we will do it for you if you don't do it for yourself. unless you are sec or somebody over there does something to put you inside of a holding company structure. that was where the real pressure came from. conversely, the pressure came from the industry wanting not to be frozen out of this market and also frankly i think wanting to be regulated by us, by an american regulator. >> so it has to be a voluntary system because you can impose it on them? >> right, yes. >> now, to your regime. bear stearns is one of the first ones then, the first one and? as a cse structure? >> yes, there were five total and bear stearns came in-- do you remember the date? >> in november of 05. >> they were the first 10 and then the others came in?
>> there were others and already. >> you had five banks in there at one time and you shut it down in 08. were there any banks left? >> merrill had been by agreement acquired at that point. >> there weren't any banks in? >> it is close it is close to there after. >> what i am trying to do is remember and picture the environment at that time. was there in a push or pull him on the other regulatory instruments that oversee what used to be the old commercial banking system? was there a tug or a pulled that fdic may be could move in that direction or the fed should? did the sec take it upon themselves to do this or were they encouraged to do it by virtue of the appropriateness of what you could do?
>> questions going to the formation of the program i think need to go to chairman donaldson simply because i wasn't there for that part. the program was created before i got there but speaking for myself it was a freshly minted program when i arrived. it'd just been the subject of several years of consideration by the sec's top of the national staff that represented their best thinking. i've been developed by rule adopted unanimously by all of the commissioners. indeed when i became commissioner, i was in this room for my confirmation hearing sitting next to the director of the division of market regulation, erik's predecessor who became a member of the commission. so, she was extensive continuity for this program because she had been there when the thing was designed. so we had all the same people in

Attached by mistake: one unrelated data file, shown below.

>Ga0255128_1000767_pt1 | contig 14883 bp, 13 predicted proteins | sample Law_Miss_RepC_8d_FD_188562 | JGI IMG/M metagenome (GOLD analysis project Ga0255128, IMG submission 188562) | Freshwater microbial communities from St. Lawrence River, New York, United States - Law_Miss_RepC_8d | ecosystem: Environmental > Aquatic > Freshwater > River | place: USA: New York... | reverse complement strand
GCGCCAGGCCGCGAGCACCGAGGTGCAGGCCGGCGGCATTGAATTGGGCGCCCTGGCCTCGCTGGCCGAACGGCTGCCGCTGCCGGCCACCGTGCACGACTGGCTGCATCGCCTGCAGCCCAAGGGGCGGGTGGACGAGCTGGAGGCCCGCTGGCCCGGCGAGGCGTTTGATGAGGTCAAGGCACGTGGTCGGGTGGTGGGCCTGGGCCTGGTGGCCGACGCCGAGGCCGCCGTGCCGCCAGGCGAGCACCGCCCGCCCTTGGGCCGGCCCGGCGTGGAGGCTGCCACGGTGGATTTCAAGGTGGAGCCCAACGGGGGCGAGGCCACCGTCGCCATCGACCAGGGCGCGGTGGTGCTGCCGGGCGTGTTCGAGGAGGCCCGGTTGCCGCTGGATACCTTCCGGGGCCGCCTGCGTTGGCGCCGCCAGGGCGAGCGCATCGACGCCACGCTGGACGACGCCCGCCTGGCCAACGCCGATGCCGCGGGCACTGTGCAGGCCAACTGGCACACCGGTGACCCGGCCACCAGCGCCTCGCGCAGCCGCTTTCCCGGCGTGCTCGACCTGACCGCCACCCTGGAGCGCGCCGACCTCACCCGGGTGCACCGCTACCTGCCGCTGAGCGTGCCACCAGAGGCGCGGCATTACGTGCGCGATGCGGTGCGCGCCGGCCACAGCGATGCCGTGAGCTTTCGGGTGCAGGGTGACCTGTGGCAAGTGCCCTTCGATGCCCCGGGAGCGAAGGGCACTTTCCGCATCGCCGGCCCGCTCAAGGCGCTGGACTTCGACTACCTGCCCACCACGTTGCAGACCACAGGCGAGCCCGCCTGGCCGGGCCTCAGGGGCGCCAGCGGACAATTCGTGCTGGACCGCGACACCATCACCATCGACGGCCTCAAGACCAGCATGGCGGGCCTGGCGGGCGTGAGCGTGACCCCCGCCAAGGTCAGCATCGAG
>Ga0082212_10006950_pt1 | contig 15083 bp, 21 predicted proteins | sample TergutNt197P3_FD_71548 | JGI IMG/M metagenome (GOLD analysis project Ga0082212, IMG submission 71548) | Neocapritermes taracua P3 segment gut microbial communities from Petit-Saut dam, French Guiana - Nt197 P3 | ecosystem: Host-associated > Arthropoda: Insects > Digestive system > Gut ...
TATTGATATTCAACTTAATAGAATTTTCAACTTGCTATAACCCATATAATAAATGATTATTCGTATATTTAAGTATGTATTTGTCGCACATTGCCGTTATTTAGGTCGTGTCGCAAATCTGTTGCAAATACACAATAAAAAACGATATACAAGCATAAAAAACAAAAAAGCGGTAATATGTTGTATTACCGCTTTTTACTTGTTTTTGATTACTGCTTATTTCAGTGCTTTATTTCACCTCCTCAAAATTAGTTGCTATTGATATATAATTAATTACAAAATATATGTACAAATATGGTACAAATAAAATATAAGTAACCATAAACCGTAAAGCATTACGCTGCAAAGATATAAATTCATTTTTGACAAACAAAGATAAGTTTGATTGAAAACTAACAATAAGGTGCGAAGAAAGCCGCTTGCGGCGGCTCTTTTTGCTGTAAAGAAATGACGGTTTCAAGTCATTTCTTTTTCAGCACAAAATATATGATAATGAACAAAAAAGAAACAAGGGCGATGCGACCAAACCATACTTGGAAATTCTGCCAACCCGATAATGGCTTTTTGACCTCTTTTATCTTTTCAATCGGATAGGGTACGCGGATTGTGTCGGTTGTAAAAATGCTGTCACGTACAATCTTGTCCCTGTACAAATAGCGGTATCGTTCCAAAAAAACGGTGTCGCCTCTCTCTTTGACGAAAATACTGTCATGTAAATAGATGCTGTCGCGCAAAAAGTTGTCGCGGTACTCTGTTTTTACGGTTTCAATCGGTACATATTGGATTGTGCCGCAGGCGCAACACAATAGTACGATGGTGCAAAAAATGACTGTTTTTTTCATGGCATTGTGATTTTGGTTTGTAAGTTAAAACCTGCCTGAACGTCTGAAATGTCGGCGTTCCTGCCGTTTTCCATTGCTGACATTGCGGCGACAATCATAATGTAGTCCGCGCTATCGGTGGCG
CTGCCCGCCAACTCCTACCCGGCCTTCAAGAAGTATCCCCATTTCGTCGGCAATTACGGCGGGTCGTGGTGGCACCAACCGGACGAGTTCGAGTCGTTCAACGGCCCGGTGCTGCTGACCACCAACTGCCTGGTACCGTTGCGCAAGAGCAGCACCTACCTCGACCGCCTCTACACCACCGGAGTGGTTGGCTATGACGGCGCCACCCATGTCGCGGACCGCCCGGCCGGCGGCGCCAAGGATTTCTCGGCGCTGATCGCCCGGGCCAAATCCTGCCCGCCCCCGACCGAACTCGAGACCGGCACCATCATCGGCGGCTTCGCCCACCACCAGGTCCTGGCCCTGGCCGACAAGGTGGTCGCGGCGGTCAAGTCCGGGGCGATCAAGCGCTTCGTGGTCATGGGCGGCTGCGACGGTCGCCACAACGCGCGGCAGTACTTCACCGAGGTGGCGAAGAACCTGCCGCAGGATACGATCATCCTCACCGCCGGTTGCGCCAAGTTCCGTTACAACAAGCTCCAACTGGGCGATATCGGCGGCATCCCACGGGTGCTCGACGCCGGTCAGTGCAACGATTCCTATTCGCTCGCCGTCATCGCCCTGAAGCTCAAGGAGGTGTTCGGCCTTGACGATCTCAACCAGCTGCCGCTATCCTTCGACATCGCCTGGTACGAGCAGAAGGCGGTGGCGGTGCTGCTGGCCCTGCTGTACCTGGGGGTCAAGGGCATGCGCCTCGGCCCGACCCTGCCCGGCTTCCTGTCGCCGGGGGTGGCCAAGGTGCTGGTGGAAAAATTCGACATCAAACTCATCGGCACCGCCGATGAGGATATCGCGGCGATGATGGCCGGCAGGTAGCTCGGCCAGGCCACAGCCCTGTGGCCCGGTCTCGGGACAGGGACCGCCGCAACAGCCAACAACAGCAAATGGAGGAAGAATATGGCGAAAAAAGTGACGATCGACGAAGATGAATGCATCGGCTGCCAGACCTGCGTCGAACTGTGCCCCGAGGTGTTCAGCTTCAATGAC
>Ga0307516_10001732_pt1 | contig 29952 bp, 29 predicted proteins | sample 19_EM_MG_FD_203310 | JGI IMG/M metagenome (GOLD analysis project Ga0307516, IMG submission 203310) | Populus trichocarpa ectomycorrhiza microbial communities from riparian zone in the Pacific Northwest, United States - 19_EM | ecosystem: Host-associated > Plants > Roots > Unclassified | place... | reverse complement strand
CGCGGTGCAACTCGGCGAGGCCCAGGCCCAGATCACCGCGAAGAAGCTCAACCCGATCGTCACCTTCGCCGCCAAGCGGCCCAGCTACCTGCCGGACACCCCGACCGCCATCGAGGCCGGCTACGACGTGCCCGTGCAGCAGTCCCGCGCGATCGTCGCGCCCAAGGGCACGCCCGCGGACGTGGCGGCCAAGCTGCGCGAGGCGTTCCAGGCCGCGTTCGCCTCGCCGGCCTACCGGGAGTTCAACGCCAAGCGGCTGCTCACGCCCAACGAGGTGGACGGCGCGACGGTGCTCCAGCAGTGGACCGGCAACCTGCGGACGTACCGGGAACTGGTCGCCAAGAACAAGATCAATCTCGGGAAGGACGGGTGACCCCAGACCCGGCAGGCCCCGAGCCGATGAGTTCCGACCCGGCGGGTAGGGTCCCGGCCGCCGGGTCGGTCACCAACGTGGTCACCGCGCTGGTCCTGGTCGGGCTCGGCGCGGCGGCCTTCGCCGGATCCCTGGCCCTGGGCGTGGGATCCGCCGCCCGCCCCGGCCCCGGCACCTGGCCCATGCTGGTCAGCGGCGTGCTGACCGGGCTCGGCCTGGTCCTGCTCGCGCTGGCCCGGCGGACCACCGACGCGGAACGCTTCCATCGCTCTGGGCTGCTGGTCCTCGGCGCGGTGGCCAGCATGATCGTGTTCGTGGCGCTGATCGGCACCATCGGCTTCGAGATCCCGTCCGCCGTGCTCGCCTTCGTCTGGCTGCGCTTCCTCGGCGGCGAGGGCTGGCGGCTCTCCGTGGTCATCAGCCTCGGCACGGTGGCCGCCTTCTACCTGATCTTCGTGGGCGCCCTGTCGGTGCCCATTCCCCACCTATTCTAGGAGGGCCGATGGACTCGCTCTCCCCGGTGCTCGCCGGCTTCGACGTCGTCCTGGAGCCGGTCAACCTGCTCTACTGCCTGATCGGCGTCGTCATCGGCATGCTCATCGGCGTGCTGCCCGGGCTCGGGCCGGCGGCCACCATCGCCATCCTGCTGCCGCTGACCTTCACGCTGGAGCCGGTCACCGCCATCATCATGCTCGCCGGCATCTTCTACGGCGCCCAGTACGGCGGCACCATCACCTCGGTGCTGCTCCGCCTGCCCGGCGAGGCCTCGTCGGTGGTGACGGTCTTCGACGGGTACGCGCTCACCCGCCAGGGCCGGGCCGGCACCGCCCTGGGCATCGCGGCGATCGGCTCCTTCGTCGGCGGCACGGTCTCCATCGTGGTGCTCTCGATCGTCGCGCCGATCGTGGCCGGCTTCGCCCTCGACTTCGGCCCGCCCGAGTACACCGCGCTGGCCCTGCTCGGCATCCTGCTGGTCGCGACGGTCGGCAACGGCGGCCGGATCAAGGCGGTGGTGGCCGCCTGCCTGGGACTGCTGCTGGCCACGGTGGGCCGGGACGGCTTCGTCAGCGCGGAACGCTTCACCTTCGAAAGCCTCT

place who authored the program. the deputy director of the division who is a 30 year veteran of the sec and by the way all of these people seem to be connected to harvard university. >> wasn't as robust as he wanted it to be or as robust as it could be under your structure? >> since i was just getting to know the program all the people who were briefing me on for the architects of the program and that represented the agencies at the time so i had no reason out out-of-the-box. >> let me say mr. cox i know you outside of this and berman so if someone told me the way the world was you would necessarily accepted as the way it was. >> in addition to being natively critical also when i went to the sec i had a lot to learn all at once and this was one of those things and i was briefed about during the transition and i'm sure chairman donaldson and i spoke about it as well but the view of this program at least in the agency was that this was the best thinking of the agency
standard they use, the basel standards that were in use by banking regulators around the world. as former director explained it was pattern on the fed's program and that is where the 10% well-capitalized metric came from. the basel standards were used by banking regulators around the world and indeed the u.s. was on track to get these in 2000 lines of the program was buried dance in that sense. basel ii as you all know was constructed as it was because under basel i there were too many incentives to move risks off-balance-sheet and earlier today we have heard a lot about those problems, off-balance sheet risk even post basel two are going to be an issue in this is still something that needs to be worked on by taking a snapshot of the program pre-bear it was thought that this program was well constructed and a very aggressive use of the sec's